Lars von Trier is worried people don’t hate his controversial “vile” horror film enough

Lars von Trier’s new serial killer horror The House That Jack Built is causing quite a stir.

Only days ago, while premiering at the Cannes Film Festival, up to 100 people were forced to walk out of the screening claiming that the content was “vile” and that it “should not have been made.”

Trier, who has made a name for himself with such work, has made a two-and-a-half hour film depicting 12 years in the life of a “highly intelligent” serial killer played by Oscar nominee Matt Dillon. Set in 1970s and 1980s Washington, Von Trier has described the film as celebrating “the idea that life is evil and soulless” but has been described as ‘murder porn’ by some critics. Some went as far as saying that the Danish writer-director had “gone too far” with his latest effort.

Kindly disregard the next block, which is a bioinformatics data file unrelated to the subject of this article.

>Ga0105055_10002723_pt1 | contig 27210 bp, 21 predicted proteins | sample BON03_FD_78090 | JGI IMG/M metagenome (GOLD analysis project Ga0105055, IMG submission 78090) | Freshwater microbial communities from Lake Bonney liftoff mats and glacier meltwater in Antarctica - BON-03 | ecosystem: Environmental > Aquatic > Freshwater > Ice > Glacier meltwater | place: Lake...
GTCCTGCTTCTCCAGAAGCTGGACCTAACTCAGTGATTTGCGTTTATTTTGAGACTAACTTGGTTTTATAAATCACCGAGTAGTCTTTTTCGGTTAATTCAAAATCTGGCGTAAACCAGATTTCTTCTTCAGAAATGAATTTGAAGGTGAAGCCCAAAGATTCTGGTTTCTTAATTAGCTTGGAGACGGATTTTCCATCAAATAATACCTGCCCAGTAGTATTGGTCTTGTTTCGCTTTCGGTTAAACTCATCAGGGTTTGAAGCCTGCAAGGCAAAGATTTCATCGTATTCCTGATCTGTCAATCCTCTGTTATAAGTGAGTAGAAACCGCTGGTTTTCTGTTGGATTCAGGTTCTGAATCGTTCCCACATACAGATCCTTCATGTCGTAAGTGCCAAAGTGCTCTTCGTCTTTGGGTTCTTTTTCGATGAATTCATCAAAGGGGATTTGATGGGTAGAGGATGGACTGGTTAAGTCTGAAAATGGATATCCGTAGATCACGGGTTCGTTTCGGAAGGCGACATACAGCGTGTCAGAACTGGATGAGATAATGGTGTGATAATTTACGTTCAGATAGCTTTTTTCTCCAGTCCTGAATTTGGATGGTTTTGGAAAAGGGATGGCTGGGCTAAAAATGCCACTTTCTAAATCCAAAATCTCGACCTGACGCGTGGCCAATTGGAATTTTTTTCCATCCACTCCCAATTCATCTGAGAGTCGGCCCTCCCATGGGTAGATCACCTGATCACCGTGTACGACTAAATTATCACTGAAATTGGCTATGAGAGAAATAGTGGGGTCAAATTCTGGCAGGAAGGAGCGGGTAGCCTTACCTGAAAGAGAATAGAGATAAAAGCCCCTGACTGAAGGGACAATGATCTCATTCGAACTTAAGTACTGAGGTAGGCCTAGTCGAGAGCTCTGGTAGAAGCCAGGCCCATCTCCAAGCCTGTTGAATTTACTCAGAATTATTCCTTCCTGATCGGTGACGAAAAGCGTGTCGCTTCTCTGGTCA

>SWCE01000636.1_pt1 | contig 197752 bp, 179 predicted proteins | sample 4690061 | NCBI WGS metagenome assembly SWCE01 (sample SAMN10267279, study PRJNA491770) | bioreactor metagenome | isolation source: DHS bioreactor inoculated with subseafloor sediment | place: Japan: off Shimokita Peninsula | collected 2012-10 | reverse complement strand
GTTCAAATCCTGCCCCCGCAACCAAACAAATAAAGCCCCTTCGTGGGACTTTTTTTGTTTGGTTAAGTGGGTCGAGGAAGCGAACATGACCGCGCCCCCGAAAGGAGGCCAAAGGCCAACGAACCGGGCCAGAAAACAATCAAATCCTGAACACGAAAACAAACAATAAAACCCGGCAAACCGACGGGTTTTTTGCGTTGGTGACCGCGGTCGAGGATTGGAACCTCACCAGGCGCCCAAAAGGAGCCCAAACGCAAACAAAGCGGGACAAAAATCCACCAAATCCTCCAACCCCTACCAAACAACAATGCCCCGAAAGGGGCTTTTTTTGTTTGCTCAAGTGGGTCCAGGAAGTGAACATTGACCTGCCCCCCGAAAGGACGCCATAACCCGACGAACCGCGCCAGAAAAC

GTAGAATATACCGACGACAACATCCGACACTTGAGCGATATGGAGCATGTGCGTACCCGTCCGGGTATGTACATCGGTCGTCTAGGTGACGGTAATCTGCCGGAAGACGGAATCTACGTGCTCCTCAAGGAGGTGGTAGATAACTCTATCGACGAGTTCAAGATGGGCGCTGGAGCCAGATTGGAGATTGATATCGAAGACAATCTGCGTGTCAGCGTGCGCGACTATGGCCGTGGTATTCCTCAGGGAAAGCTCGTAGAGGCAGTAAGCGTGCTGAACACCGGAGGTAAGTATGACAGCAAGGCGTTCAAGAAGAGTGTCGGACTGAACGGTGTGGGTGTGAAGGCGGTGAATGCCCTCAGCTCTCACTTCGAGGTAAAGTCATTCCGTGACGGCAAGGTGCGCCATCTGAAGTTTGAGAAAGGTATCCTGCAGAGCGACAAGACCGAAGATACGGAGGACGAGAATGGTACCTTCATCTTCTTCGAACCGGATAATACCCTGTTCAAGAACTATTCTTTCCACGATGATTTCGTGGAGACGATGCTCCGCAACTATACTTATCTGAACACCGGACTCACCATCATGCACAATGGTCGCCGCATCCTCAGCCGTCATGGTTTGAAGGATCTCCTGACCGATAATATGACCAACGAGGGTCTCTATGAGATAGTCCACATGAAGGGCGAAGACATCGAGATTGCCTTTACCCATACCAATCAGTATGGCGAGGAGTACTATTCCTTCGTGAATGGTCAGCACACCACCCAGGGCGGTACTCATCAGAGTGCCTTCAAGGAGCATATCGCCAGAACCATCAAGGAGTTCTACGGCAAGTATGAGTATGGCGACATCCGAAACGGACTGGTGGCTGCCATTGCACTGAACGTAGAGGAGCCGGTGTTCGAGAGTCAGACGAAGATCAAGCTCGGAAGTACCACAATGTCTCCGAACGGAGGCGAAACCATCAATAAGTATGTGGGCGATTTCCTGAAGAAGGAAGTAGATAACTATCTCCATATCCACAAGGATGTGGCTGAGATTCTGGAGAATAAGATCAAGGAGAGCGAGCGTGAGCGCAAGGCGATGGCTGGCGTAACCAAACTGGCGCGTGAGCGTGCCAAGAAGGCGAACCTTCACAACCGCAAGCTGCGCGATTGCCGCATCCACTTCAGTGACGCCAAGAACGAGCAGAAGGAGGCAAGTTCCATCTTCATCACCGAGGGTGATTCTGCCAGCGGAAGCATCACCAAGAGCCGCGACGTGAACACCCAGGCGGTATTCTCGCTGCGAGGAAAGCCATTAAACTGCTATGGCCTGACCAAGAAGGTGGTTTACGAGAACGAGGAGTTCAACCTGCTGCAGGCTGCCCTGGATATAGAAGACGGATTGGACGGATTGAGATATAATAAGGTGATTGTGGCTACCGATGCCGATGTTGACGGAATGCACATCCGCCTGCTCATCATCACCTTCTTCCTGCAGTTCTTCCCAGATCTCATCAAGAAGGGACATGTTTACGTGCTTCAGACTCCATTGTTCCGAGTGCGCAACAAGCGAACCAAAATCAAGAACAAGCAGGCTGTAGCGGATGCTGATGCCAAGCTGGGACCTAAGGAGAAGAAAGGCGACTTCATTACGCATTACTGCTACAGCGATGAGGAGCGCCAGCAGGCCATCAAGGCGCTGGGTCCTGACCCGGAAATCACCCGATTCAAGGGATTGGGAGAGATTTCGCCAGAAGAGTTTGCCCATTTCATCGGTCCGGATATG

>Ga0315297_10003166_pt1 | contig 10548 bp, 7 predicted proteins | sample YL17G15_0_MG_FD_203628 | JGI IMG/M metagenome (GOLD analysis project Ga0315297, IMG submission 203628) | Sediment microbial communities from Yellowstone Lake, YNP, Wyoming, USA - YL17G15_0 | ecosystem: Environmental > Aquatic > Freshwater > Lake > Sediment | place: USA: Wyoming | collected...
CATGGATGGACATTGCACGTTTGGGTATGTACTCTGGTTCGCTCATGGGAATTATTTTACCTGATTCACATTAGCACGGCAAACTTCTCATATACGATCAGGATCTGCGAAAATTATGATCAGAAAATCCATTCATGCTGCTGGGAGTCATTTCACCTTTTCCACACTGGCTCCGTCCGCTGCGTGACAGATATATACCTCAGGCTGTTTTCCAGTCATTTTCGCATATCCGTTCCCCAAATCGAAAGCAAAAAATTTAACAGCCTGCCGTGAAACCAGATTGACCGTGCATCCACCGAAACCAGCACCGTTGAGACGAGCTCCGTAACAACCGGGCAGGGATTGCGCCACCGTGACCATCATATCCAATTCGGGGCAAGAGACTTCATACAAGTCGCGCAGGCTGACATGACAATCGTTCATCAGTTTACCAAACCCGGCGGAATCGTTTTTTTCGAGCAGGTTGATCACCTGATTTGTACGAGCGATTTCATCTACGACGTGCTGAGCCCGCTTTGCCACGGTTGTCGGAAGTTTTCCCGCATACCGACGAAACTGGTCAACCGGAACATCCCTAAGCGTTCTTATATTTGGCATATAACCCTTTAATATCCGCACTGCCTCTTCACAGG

However, Trier remains undeterred by the criticism and, in stark contrast, is concerned that people might not hate it enough: “It’s quite important not to be loved by everybody because then you’ve failed. I’m not sure if they hated it enough, though. If it gets too popular, I’ll have a problem. But the reception seemed just about right, I think,” he said when speaking to Cineuropa. He then added that the walkouts actually “made [him] very relaxed.”

Stars such as Uma Thurman and Riley Keough make appearances in the film which, in complete contrast, also received a six-minute standing ovation followed the screening by some who were able to sit through the full preview.

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